Austrian-Style Walking Tours

Free walking tours are a backpacker’s best friend.

That’s why we were disappointed at first to find out that unlike in most European countries, free tours are not allowed in Austria.

In order to provide a tour at all, guides must undergo a certification process. Austria takes their touring seriously! This means two things: that finding the right tours in Vienna is not an easy task, and when the right tour guide is found, the tour will be thorough, professional, and enjoyable.

We were happy to eventually come into contact with Herbert from Vienna Tour. He provides daily tours in German and English and covers everything from a basic introduction of the city to custom-made tours depending on your interests.

Herbert invited us to join his “Introducing Vienna” tour Sunday morning. We met at the Roman ruins in Michaelerplatz, where he began with the ancient excavated history of Vienna. Two stories beneath the streets, a Roman legion building lay beneath us, uncovered and remarkably intact, complete with heated floors – very civilized, Rome.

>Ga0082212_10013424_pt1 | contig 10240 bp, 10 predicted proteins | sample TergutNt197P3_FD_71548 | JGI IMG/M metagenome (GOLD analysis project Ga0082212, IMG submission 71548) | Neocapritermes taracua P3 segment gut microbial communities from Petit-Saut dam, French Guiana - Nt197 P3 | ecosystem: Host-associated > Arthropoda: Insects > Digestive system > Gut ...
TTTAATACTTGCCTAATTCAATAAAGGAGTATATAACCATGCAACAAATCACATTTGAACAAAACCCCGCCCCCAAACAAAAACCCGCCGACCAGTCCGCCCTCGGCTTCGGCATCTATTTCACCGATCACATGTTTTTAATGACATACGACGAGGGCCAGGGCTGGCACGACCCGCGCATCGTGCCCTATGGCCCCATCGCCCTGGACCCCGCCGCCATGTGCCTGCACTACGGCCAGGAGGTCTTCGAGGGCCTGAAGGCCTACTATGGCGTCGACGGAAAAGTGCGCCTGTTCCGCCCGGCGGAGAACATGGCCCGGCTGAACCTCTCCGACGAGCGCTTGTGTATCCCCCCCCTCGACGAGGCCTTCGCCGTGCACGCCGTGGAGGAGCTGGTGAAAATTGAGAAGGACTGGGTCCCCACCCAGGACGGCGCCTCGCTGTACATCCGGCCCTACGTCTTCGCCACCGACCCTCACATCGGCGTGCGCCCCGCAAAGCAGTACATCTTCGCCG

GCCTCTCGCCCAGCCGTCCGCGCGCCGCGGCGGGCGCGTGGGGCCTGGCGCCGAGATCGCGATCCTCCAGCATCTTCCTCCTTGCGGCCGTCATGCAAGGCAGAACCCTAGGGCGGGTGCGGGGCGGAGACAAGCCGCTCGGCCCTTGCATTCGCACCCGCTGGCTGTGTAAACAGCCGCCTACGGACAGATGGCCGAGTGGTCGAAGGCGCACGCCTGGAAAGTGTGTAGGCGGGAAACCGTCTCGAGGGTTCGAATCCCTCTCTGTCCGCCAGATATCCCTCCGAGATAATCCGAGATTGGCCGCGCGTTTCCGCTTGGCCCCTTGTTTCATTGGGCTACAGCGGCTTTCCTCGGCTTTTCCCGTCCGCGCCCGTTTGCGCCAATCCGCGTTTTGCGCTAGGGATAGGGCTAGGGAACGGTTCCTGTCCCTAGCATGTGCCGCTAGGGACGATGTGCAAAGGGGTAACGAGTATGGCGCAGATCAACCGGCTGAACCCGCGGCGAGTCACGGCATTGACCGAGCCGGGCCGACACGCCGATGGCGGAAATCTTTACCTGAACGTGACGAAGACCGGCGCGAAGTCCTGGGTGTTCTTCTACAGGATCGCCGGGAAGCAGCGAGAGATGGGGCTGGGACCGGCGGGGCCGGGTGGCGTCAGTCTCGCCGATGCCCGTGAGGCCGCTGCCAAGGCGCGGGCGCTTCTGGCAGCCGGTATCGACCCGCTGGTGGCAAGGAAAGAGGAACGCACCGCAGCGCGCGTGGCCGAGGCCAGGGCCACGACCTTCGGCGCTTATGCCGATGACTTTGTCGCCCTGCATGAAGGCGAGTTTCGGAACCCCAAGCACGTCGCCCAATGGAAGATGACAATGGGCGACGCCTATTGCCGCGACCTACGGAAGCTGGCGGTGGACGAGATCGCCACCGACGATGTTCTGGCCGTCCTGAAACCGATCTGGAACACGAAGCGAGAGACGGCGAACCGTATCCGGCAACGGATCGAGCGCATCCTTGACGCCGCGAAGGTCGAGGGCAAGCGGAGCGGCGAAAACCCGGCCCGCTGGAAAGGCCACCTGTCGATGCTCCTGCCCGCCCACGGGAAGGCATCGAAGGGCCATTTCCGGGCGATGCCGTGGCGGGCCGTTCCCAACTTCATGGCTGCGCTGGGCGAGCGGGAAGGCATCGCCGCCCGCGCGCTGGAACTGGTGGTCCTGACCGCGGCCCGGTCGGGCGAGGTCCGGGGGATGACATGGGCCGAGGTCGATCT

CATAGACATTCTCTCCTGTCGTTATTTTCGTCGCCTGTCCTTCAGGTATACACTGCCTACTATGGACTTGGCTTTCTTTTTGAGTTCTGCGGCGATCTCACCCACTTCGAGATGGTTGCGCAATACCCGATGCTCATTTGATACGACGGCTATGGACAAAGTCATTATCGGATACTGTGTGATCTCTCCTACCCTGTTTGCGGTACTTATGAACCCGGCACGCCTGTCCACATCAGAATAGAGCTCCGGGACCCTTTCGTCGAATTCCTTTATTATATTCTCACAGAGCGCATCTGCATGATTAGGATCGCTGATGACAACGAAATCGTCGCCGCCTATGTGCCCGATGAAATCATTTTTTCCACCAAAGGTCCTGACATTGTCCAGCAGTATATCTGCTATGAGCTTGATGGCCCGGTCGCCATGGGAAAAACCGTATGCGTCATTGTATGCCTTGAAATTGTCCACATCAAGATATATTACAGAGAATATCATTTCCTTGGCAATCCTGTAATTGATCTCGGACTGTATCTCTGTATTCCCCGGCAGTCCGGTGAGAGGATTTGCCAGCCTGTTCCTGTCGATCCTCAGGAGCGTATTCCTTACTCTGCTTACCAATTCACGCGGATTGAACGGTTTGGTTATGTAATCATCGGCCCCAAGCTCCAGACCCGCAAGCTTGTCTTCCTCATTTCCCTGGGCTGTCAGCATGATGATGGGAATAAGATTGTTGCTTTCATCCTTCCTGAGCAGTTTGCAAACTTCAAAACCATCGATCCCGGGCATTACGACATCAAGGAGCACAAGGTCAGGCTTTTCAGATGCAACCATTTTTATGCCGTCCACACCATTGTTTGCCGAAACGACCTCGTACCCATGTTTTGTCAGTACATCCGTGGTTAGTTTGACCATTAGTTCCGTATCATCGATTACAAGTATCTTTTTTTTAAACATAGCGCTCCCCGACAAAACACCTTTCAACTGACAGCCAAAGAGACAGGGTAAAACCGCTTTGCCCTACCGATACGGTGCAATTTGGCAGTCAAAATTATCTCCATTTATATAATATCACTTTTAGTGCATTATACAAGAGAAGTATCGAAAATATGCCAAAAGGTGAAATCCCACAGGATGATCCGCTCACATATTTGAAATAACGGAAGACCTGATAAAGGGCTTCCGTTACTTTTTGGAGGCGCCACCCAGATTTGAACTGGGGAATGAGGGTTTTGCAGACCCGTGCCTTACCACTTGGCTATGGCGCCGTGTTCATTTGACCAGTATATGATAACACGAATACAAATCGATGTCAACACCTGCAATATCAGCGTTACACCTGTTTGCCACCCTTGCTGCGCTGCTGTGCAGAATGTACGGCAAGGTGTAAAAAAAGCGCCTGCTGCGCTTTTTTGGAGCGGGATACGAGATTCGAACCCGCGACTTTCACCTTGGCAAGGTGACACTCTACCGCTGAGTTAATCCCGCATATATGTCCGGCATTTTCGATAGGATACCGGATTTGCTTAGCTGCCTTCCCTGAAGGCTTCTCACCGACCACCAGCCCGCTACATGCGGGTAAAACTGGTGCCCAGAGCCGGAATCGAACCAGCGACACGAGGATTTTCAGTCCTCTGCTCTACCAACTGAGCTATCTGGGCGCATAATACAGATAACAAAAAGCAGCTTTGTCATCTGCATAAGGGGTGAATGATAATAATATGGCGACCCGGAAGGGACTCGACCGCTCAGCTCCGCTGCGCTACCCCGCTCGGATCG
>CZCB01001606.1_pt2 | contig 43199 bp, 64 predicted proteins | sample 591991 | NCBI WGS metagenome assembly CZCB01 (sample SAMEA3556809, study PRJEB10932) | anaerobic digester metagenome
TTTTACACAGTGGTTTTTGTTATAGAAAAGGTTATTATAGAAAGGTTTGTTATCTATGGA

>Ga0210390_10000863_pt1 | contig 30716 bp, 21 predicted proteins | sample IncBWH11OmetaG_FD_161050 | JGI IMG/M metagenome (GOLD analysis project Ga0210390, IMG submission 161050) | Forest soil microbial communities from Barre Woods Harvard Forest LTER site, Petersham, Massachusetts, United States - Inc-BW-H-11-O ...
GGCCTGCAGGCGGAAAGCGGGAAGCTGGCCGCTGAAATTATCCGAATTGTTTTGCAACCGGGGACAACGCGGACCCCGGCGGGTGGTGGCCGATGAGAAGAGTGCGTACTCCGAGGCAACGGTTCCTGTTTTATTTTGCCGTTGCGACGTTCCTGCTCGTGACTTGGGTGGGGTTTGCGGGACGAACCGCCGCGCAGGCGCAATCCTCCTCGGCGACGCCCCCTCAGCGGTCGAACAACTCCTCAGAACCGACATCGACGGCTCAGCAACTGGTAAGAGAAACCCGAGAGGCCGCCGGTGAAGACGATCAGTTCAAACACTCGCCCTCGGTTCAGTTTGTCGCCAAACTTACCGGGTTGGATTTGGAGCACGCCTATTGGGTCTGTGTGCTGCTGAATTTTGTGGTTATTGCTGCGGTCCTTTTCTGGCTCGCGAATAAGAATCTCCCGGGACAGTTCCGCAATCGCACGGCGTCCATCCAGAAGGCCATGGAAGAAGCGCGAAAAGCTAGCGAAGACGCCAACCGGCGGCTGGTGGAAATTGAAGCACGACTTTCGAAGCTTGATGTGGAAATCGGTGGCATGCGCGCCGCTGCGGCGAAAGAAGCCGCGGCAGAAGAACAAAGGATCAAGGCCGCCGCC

From this origin, we walked through a history of the Holy Roman Empire and the Habsburg dynasty, all the way through both World Wars and the subsequent division of the city into a neutral territory between the Allies and the Soviets.

Herbert formerly lived in the United States, and being very familiar with our home city Miami, we found him affable and friendly, yet also thoroughly Austrian in his sensibilities. At one point, he loudly corrected, in German, an unlicensed, foreign tour guide for using a loudspeaker, an action which we both found respectable. Austria takes its tours seriously because it takes history seriously, and we found ourselves nodding in agreement.

He proved himself an excellent guide, and fairly made fun of us by showing us old maps of Europe as if we had never known what the political borders of Europe really looked like 300 years ago.

Herbert carried a tablet along for the tour, showing us photo galleries at relevant times of former emperors and nobility, along with detailed images displaying what the city looked like in centuries past. We also couldn’t help but admire the smart jacket he wore, which had a zipper pocket large enough to carry a tablet invisibly within the garment – this was the traveler side of us, looking for more efficient ways to carry our essentials.

Overall, we must say thanks for an amazing tour, Herbert!

You can book a tour during your stay in Vienna for as low as โ‚ฌ10 with Vienna Tour. It is also included gratis when you purchase the Vienna Pass.

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